ScotRail 'can't vouch' for passenger compensation scheme
A government scheme to compensate rail passengers with free tickets may not go ahead unless it is fully funded.
The government wants to offer rail season ticket holders a "free week" in the wake of criticism of services.
ScotRail boss Phil Verster told MSPs talks are ongoing over how the plans will work and how they can be funded.
He said he had been told to use money from a rail improvement fund already earmarked for other projects, and "couldn't vouch" for it going ahead.
The Scottish government said it "remains absolutely committed" to the initiative.
The £3m scheme was announced as part of the Scottish government's draft budget, in a move to compensate passengers after a series of delays and disruptions on the rail network.
Appearing before MSPs on the rural economy and connectivity committee, Mr Verster said he first heard of the project "two to three weeks" before Transport Minister Humza Yousaf announced it.
He told members there were plans to use £1.8m from the Service Quality Incentive Regime (Squire) railway improvement fund, which is controlled by Abellio ScotRail alliance and built up through fines and penalties imposed for delays and other infractions.
The cash had already been earmarked for "other initiatives".
SNP MSP Christine Grahame asked Mr Verster if the firm, as a private company, could tell the government "you're not having it" over the Squire cash.
He told her: "We are busy discussing this with Transport Scotland and I prefer not to commit to a position yet."
Ms Grahame said: "So the scheme might not go ahead because you've not decided 'Yes, we're going to do this'?"
Mr Verster replied: "I can't vouch for whether the scheme goes ahead or not. I can just comment on whether we will make that decision, and when we'll make the decision in the next couple of weeks in terms of how we will deploy the Squire fund."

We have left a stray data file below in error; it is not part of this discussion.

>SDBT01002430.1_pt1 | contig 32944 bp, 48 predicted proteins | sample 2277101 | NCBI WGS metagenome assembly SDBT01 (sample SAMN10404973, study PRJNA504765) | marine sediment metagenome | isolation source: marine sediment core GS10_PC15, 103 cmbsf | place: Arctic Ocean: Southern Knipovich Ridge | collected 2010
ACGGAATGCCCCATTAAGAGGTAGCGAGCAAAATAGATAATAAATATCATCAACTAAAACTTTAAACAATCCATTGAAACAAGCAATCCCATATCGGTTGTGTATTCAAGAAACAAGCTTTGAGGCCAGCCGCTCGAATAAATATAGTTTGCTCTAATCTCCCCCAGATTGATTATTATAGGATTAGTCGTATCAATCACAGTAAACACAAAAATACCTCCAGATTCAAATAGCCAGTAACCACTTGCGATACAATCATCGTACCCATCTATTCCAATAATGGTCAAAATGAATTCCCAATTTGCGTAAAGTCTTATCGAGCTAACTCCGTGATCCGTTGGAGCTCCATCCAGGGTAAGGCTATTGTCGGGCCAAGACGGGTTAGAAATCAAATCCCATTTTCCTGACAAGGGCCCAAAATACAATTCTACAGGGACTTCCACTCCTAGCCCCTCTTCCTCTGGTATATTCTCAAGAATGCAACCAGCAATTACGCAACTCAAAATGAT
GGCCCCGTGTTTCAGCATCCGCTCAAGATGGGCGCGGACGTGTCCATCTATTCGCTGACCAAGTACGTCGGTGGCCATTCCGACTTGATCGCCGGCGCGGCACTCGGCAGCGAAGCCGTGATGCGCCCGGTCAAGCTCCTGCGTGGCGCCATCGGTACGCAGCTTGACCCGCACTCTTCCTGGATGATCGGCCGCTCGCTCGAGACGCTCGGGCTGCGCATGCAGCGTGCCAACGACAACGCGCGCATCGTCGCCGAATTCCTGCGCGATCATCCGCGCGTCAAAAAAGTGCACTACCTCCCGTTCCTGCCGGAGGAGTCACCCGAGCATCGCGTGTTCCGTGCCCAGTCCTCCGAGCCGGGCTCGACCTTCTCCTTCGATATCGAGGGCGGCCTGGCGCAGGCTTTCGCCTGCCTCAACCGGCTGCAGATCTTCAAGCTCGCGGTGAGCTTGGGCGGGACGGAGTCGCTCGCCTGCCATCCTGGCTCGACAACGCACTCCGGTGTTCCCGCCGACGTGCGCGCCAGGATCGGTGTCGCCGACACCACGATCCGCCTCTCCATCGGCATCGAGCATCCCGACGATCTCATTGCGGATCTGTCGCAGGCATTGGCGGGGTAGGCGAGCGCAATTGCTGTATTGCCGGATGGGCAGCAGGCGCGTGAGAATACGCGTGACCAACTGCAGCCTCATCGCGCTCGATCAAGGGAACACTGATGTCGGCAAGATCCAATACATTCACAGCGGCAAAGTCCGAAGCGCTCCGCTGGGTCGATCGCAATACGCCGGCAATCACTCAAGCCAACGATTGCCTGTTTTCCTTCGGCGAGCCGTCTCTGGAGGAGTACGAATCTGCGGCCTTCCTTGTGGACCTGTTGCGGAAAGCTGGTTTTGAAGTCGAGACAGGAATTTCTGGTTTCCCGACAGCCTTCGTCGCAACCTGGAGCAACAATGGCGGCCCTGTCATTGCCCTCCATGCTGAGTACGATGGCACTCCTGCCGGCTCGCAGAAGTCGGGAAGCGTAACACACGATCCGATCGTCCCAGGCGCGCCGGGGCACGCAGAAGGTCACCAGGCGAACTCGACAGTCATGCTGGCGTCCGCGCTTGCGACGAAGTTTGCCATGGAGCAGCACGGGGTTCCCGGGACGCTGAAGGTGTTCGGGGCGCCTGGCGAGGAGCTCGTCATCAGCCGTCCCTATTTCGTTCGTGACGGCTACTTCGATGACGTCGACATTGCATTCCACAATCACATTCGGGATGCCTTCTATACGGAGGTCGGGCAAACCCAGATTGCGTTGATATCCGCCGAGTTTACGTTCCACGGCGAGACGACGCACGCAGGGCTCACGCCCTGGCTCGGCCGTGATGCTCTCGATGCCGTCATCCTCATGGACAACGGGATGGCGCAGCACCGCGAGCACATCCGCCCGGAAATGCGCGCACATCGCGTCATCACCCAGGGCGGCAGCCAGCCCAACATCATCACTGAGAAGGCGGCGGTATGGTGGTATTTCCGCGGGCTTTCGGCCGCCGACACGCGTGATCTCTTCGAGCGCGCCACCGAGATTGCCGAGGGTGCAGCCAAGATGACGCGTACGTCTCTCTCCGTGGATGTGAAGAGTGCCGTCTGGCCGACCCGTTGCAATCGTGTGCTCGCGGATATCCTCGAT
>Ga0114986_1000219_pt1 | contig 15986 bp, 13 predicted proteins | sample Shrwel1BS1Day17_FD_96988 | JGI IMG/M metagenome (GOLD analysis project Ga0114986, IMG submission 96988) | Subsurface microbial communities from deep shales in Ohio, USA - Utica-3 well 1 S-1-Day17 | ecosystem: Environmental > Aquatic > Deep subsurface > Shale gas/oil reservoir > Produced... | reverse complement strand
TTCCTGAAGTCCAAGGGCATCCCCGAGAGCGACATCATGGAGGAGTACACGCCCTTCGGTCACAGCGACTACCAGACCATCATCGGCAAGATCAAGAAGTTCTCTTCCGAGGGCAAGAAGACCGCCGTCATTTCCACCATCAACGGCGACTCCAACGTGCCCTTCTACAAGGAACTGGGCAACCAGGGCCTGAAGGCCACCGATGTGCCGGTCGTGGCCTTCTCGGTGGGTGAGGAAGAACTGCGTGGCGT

He said talks were ongoing about how the scheme would be funded, and said he had not thought of using the Squire money until it was suggested by the government.
Labour MSP Rhoda Grant said: "This is quite extraordinary. I was going to say this is policy made on the back of a fag packet, but I don't think it's even reached that stage of development."
Liberal Democrat MSP Mike Rumbles said he had assumed the Scottish government would be paying for the free fares scheme.
He said: "It's not new money that the Scottish government is using, it's money that you were going to invest in the railways."
He said it was "completely inappropriate" for the transport minister to ask for the money and it should up to Abellio ScotRail how to spend it, not the government.
Mr Verster replied: "We have a very constructive relationship with Transport Scotland and the Scottish government. A very open relationship.
"Now while we set may priorities of what we think would be best for customers, if Transport Scotland engages with us and makes alternative suggestions, of course we consider that.
"I don't think there's anything inappropriate about that. I think what is important is only one thing and that is customers in the end."
Mr Yousaf was also originally scheduled to give evidence to the committee, but this was postponed as he was unwell.
A spokesman for the Scottish government said it "remains absolutely committed" to the scheme.
He said: "A free week's travel will be offered this year and further discounts for daily, weekly and leisure travellers.
"The ScotRail contract permits Squire funding to be directed to initiatives that improve the customer service experience, and we are currently negotiating the terms of the fares initiative with ScotRail through Transport Scotland, with the details expected to be finalised and announced in the coming weeks."